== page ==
Tijo, I have read the latest version of your chapter for our book on Economy For and Against Democracy, “Room for responsibility: making the financial sector social”. The chapter is definitely coming along, but it still suffers in my view from lacking a sharp definition of the question it addresses. This in turn is handicapped by a historically impoverished perspective on the question. The latter aks whether it is possible to institute a moral politics, moral law or moral economics that would help most people to humanise the impersonal social forces that govern their lives. It does not come to us out of nowhere and certainly not just in the circumstances of the recent financial crisis. It concerns the possibility of legitimate government in capitalist states.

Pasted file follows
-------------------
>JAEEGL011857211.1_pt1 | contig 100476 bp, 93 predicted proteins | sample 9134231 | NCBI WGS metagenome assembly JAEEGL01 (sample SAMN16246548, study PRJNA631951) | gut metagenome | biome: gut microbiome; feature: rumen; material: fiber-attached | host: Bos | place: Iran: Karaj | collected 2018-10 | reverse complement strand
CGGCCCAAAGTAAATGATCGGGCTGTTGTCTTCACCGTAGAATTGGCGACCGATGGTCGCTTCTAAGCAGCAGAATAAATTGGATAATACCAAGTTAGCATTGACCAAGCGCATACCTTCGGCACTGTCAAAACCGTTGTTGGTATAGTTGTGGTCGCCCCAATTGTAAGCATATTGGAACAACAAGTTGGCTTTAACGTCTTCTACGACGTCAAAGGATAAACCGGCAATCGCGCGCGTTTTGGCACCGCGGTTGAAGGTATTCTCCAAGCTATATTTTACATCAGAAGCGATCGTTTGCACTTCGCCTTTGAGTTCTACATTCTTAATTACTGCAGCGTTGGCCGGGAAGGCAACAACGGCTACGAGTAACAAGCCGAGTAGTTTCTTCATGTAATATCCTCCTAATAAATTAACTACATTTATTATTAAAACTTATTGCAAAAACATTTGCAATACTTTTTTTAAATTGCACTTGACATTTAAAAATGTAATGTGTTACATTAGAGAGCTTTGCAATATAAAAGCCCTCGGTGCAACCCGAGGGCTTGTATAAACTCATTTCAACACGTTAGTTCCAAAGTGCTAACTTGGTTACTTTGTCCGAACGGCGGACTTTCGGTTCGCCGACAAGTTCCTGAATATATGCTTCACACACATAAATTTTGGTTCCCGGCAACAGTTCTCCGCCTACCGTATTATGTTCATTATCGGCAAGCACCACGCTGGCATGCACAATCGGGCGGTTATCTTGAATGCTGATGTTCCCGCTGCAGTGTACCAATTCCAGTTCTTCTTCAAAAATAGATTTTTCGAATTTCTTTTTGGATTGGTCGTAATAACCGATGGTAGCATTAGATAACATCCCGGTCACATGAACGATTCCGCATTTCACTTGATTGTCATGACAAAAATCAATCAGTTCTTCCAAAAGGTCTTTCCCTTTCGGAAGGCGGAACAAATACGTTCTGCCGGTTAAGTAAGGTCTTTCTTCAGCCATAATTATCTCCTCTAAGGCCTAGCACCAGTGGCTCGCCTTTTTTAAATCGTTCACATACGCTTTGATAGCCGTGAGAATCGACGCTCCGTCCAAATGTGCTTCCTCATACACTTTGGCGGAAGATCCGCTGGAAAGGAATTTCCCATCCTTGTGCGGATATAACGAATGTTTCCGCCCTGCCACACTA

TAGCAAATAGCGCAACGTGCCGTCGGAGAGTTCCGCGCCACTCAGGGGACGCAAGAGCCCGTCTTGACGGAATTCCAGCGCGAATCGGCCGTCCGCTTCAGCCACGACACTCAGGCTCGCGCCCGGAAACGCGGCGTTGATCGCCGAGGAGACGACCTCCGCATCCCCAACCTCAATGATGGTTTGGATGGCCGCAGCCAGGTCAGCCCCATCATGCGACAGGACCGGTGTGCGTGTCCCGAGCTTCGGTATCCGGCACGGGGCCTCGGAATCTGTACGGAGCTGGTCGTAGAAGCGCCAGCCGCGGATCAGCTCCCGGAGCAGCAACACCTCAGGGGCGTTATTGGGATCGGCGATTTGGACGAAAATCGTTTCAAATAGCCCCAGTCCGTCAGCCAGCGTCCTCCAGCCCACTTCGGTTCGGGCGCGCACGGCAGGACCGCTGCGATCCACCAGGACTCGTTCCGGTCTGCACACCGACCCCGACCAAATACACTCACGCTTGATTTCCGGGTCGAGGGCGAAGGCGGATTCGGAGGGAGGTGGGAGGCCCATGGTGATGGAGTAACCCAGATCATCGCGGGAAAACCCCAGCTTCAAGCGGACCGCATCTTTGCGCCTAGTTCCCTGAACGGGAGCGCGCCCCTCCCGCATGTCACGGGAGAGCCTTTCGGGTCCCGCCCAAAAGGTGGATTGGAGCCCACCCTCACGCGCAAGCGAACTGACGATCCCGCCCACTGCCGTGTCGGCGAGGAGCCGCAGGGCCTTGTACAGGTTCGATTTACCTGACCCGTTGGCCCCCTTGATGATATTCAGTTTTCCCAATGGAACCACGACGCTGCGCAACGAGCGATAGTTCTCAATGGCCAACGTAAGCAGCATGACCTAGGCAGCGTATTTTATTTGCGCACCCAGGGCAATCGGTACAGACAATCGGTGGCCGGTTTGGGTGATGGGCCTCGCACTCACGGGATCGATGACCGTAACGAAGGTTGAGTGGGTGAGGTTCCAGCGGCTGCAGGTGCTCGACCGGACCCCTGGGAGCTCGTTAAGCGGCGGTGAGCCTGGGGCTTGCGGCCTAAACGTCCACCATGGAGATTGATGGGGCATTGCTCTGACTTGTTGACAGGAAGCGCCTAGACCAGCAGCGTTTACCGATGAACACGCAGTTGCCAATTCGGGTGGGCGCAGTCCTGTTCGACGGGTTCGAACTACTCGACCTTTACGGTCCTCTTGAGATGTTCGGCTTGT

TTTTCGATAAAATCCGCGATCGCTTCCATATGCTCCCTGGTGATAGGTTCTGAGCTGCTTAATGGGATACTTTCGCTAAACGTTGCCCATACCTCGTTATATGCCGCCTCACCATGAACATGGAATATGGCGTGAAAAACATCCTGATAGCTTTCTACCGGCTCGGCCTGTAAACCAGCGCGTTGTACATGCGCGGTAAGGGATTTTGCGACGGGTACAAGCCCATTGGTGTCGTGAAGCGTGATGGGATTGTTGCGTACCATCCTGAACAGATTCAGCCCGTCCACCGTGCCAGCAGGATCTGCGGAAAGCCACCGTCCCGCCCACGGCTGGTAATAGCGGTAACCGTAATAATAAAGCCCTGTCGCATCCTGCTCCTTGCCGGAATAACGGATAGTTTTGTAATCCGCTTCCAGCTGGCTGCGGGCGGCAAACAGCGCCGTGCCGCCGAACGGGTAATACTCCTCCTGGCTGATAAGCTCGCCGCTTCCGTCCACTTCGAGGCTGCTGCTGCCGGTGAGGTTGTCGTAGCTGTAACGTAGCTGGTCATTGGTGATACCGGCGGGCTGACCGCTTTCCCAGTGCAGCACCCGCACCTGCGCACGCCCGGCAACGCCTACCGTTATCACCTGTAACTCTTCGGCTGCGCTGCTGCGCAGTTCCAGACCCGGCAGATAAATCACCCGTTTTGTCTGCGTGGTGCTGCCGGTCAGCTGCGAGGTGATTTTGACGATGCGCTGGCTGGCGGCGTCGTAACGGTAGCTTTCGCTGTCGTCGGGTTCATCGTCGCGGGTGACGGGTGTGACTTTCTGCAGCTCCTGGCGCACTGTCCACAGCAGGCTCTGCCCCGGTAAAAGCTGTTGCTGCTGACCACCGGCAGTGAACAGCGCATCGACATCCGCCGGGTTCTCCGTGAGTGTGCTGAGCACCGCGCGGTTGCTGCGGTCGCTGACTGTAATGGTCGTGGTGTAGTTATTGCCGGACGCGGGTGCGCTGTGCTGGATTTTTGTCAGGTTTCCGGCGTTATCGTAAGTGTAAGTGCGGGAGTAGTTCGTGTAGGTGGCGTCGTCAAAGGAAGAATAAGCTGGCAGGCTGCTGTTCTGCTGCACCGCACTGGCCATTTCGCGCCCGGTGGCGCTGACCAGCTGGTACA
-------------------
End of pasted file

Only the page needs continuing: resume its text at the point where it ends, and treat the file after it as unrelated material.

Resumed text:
The genealogy of this problem begins with Locke and the liberal (bourgeois) revolution of the 18th century Enlightenment culminating in Kant. Locke sought a protected zone for private property free of interference by public agents (of the king). This led to the normative separation of public and private interests which was never actually achieved (as in the establishment of the Bank of England, a private institution, to nationalise the king’s war debts). This confusion was resolved in two ways: by the invention of ulititarian economics (Smith, Bentham) which reduced public outcomes to the interplay of private individual interests or by Kant’s attempt to discover the grounds for a cosmopolitan moral politics. State laws ended at territorial boundaries and geography generated endless cultural variations. So how could humanity make society in the world as a whole? His answer was the categorial imperative. We all want to be good or at least to be seen as being good. Cultures define the good differently, but the desire to be good makes a conversation across them possible. This project is still liberal, nourished by the American and French revolutions, plus the drive to abolish slavery. The liberal legacy emphasises personal responibility for ones actions, especially in common law traditions, where intention is key to legal culpability. Civil law traditions, as in Continental Europe, retain a strong division between law and right, lex and ius, loi et droit.